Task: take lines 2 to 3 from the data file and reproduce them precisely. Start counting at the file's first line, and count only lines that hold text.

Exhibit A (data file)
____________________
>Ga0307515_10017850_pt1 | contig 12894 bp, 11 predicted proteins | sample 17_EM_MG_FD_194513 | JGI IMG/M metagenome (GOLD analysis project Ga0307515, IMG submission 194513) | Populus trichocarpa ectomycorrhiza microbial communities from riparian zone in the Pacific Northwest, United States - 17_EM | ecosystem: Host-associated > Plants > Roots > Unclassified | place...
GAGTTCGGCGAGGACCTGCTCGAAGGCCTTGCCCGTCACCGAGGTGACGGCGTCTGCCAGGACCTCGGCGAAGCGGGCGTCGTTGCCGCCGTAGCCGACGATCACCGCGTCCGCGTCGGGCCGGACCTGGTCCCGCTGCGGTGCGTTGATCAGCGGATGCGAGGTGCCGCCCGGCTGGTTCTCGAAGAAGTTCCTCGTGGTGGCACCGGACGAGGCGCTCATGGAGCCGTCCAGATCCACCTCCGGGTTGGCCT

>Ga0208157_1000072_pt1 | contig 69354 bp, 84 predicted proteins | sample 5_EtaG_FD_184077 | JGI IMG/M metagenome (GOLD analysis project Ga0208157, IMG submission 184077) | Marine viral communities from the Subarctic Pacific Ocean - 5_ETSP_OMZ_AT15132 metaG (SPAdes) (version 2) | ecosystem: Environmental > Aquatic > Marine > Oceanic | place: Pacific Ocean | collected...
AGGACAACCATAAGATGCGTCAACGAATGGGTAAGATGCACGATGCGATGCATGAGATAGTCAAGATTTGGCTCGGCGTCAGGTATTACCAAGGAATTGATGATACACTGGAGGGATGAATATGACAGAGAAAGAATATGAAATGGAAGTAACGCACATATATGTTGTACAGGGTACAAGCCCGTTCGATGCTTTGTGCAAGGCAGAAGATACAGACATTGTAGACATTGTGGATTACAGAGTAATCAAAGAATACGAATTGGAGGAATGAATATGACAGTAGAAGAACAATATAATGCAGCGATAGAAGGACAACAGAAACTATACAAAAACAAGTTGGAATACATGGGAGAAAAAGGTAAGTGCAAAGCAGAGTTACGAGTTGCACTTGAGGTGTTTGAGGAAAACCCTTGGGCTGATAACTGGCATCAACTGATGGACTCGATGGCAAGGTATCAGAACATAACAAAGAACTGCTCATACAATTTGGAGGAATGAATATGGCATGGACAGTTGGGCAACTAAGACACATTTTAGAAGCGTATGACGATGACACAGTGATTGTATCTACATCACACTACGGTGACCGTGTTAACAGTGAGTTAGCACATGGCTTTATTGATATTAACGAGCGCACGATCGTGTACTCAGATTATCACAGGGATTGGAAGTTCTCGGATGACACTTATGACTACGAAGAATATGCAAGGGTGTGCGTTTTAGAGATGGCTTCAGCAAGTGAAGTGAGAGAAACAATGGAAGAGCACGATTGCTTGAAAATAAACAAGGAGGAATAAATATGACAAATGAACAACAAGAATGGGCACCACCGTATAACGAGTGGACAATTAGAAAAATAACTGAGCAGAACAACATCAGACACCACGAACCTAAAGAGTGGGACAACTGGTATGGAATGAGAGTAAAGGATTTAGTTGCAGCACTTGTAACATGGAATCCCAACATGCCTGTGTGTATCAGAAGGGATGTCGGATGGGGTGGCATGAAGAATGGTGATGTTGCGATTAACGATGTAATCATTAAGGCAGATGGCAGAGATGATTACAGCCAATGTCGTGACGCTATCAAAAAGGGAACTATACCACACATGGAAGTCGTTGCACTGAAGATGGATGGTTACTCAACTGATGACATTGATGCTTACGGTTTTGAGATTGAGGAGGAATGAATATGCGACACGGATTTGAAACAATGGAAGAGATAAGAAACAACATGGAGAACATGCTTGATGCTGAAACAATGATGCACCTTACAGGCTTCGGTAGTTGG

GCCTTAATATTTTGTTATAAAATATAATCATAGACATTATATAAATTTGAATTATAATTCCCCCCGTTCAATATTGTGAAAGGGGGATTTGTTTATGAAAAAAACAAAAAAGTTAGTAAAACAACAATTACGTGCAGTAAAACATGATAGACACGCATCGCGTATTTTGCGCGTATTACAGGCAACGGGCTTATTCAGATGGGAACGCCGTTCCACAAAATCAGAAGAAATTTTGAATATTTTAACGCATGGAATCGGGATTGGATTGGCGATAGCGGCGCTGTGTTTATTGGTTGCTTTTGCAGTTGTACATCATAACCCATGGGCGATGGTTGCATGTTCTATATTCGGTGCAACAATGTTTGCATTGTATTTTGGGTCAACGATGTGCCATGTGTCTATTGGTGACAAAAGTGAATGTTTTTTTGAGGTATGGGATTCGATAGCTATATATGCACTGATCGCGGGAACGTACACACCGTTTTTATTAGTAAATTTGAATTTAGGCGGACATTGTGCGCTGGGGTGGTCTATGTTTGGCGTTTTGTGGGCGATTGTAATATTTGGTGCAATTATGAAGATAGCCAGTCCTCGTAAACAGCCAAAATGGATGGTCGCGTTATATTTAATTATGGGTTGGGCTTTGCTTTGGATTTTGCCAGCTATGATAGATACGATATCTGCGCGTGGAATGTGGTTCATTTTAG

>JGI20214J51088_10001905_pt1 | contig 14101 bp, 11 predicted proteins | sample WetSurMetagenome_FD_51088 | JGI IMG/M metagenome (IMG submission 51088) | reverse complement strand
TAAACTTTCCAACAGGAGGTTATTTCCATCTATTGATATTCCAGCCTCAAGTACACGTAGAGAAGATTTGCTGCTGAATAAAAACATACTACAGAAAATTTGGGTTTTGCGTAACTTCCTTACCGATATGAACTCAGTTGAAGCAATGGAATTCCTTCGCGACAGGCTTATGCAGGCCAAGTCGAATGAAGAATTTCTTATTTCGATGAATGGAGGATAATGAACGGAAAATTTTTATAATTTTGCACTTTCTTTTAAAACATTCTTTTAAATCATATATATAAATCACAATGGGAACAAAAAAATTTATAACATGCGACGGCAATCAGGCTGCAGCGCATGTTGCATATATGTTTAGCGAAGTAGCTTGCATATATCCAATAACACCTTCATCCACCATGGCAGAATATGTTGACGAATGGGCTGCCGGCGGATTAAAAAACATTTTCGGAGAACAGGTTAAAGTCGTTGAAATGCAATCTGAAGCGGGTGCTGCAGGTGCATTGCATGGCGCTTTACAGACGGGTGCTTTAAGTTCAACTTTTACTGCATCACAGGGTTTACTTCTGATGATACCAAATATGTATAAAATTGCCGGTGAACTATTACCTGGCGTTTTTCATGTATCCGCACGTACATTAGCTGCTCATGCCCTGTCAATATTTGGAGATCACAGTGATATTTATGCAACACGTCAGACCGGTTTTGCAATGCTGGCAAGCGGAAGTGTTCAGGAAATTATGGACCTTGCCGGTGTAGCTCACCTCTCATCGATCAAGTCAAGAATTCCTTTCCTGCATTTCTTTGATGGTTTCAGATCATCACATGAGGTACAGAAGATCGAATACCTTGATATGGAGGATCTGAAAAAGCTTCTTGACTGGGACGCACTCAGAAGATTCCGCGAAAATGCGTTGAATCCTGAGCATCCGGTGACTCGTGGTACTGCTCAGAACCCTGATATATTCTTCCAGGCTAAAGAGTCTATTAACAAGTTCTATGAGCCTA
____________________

GAGTTCGGCGAGGACCTGCTCGAAGGCCTTGCCCGTCACCGAGGTGACGGCGTCTGCCAGGACCTCGGCGAAGCGGGCGTCGTTGCCGCCGTAGCCGACGATCACCGCGTCCGCGTCGGGCCGGACCTGGTCCCGCTGCGGTGCGTTGATCAGCGGATGCGAGGTGCCGCCCGGCTGGTTCTCGAAGAAGTTCCTCGTGGTGGCACCGGACGAGGCGCTCATGGAGCCGTCCAGATCCACCTCCGGGTTGGCCT

>Ga0208157_1000072_pt1 | contig 69354 bp, 84 predicted proteins | sample 5_EtaG_FD_184077 | JGI IMG/M metagenome (GOLD analysis project Ga0208157, IMG submission 184077) | Marine viral communities from the Subarctic Pacific Ocean - 5_ETSP_OMZ_AT15132 metaG (SPAdes) (version 2) | ecosystem: Environmental > Aquatic > Marine > Oceanic | place: Pacific Ocean | collected...